The five finalists for the 2020 Hilary Weston Writers’ Trust Prize for Nonfiction were announced by the Writers’ Trust of Canada on September 30—and two of the writers are from British Columbia.
The $60,000 prize is not only the largest monetary award for Canadian nonfiction writers but is the only national award for literary nonfiction for 2020—due to the discontinuation of the RBC Taylor Prize and the suspension of the Governor General’s Literary Awards for this year.
The award recognizes excellence in literary nonfiction, including essays, history, biography, memoir, commentary, and criticism. The winning book is chosen for a distinctive voice, and a command of tone, narrative, style, and technique.
Each of the finalists—chosen by a jury consisting of writers Helen Knott, Sandra Martin, and Ronald Wright—were chosen from 107 submitted titles (from 65 publishers) receives $5,000.
Carver, jeweller, painter, printmaker, photographer, and writer David A. Neel, who lives in Vancouver, was named for his memoir The Way Home (UBC Press), in which he details his effort to reconnect with his Kwakwa̱ka̱’wakw culture that he was separated from after his Kwakiutl father died and survived abuse and trauma while growing up.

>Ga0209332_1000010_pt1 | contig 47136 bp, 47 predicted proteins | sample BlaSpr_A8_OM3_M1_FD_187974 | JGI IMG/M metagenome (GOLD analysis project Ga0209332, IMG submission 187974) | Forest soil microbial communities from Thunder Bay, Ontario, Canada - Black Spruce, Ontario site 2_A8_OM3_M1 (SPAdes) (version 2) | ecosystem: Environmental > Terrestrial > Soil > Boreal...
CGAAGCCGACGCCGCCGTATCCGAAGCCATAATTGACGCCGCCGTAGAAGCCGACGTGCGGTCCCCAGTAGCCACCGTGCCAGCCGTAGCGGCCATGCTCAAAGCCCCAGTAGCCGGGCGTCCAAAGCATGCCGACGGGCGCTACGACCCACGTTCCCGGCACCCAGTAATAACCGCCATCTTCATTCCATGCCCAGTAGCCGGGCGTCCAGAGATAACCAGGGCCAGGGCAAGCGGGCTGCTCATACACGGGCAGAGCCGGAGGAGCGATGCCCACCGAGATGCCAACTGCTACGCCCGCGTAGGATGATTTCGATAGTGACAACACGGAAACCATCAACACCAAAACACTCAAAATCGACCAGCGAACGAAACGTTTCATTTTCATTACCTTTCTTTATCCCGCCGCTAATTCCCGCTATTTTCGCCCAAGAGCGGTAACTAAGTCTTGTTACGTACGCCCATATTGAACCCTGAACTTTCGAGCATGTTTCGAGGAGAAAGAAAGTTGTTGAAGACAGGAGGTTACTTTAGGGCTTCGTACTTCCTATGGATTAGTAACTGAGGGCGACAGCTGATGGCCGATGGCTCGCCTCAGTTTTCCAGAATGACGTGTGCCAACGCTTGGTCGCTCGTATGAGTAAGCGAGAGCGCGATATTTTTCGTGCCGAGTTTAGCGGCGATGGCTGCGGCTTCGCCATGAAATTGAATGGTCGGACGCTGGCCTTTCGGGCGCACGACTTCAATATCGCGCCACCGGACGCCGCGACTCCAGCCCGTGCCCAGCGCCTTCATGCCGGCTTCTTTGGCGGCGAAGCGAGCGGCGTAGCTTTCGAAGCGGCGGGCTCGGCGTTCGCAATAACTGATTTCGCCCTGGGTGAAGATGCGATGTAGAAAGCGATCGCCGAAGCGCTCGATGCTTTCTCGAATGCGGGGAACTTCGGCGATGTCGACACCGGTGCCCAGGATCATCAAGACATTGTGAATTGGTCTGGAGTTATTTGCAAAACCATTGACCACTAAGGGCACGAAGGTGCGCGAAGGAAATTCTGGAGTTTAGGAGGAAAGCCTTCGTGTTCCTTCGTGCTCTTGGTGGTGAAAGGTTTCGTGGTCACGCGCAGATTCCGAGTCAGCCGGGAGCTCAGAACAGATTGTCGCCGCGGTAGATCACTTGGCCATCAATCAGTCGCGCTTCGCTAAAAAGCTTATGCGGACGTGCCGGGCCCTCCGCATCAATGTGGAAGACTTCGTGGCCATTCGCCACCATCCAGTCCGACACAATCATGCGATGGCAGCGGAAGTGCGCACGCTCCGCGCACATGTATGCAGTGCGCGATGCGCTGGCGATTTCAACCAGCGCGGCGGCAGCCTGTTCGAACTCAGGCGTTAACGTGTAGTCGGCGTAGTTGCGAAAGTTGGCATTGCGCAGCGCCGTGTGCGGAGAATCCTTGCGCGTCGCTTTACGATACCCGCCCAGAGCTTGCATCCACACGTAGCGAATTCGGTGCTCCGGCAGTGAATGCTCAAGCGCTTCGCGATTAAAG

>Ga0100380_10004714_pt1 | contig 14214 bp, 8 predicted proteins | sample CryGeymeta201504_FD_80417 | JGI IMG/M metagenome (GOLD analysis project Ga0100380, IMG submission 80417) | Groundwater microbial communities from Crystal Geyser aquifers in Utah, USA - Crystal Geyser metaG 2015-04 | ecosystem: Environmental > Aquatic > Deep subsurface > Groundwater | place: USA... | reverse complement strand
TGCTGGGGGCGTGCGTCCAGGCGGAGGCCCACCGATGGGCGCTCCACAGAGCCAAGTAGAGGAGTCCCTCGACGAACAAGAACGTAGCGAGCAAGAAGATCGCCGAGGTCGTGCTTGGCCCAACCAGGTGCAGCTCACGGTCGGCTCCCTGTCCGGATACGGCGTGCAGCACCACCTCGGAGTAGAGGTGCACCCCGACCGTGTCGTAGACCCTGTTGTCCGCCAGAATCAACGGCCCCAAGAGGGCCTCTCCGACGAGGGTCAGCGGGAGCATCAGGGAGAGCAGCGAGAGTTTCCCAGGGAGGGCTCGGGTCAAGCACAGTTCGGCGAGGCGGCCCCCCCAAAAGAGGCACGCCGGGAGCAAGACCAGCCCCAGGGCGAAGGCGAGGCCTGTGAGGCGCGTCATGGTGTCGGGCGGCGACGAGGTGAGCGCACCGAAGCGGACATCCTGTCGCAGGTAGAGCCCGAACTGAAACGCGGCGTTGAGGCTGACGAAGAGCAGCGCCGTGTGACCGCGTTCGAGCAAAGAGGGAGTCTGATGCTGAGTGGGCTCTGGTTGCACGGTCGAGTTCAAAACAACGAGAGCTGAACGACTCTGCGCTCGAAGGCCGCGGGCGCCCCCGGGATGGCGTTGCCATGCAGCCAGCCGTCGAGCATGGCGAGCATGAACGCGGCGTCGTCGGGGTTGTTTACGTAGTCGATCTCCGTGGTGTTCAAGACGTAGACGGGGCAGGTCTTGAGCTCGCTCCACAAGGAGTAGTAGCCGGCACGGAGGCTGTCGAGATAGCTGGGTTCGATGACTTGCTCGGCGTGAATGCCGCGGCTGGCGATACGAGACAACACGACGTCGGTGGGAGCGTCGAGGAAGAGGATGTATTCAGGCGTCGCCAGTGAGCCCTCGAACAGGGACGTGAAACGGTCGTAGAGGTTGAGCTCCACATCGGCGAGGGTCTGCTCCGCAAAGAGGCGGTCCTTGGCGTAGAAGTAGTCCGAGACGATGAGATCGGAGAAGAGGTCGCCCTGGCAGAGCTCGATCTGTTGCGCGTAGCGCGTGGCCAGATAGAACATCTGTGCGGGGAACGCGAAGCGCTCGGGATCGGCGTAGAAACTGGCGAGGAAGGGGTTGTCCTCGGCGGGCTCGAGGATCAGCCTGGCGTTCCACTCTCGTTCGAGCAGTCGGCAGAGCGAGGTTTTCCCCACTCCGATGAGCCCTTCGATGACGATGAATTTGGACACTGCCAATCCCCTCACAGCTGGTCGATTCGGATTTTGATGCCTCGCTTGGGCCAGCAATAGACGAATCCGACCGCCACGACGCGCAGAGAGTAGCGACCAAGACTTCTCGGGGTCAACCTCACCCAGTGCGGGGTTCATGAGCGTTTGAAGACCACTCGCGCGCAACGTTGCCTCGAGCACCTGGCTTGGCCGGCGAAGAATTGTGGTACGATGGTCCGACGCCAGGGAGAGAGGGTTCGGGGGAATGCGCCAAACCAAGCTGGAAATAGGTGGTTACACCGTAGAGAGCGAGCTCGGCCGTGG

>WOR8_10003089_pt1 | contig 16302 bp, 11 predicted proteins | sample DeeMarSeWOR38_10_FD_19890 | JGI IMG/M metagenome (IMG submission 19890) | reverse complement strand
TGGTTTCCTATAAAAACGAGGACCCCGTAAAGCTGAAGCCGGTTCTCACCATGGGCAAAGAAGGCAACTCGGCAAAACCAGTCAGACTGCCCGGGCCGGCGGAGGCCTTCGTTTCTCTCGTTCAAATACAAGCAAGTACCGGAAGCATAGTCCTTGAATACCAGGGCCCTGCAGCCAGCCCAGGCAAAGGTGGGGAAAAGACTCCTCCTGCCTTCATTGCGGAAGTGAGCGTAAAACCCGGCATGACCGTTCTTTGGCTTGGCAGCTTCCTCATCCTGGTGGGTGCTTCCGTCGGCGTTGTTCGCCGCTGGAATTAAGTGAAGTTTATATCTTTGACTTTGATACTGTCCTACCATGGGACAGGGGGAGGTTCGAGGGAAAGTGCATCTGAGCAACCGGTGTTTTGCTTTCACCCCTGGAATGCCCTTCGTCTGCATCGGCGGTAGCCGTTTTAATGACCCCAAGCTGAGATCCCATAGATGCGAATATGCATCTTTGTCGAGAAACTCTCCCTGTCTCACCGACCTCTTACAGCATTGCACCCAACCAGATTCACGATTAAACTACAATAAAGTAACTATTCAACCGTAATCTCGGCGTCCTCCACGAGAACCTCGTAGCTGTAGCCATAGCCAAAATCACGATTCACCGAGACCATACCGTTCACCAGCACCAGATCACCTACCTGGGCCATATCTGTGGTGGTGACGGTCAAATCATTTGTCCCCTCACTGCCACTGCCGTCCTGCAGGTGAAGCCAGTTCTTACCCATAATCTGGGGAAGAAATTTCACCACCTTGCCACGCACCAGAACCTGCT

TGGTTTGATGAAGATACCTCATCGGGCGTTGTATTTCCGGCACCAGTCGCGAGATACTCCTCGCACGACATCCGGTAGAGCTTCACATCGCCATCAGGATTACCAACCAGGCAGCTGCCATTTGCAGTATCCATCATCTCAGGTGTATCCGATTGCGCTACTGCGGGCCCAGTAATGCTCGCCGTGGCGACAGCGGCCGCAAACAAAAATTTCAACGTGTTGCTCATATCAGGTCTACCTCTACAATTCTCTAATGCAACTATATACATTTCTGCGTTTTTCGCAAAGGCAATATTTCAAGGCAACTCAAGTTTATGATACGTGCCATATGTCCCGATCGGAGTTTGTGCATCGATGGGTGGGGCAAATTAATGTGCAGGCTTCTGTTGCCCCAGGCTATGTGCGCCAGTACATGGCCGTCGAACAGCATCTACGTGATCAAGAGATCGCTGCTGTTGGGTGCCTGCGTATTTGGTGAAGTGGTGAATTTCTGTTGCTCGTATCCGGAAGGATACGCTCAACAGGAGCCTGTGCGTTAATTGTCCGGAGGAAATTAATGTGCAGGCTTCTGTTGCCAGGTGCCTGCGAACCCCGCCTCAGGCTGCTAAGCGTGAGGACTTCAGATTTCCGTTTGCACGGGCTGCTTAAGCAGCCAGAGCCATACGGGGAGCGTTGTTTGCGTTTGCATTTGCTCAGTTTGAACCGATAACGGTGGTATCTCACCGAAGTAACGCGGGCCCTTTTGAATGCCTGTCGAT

Poet Lorna Crozier of Vancouver Island was also chosen for her memoir Through the Garden: A Love Story (with Cats) (McClelland and Stewart), in which she grieves the death of her partner, poet Patrick Lane, by recollecting their 40 years and 40 books together.
Fiction and nonfiction writer and poet Steven Heighton, based in Kingston, Ontario, was selected for Reaching Mithymna: Among the Volunteers and Refugees on Lesvos (Biblioasis) about his experience volunteering at a transit camp during the Syrian refugee crisis in his mother’s homeland of Greece in 2015.
The 2019 RBC Taylor Prize for Emerging Writer Award winner Jessica J. Lee, who is originally from London, Ontario, and now lives in the U.K., made the list for Two Trees Make a Forest: Travels Among Taiwan’s Mountains and Coasts in Search of My Family’s Past (Hamish Hamilton Canada). In her genre-breaking memoir, Lee recounts her journey to her ancestral homeland of Taiwan where she examines how familial narratives and geographic history are interlinked.
Tessa McWatt, a Guyanese-born Canadian novelist in London, U.K., was included for Shame on Me: An Anatomy of Race and Belonging (Random House Canada), her personal examination of her own body to explore her multiracial history and identity and to question the social construct of race.
The winner will be revealed at a ceremony on November 18, viewable at the Writers’ Trust of Canada website.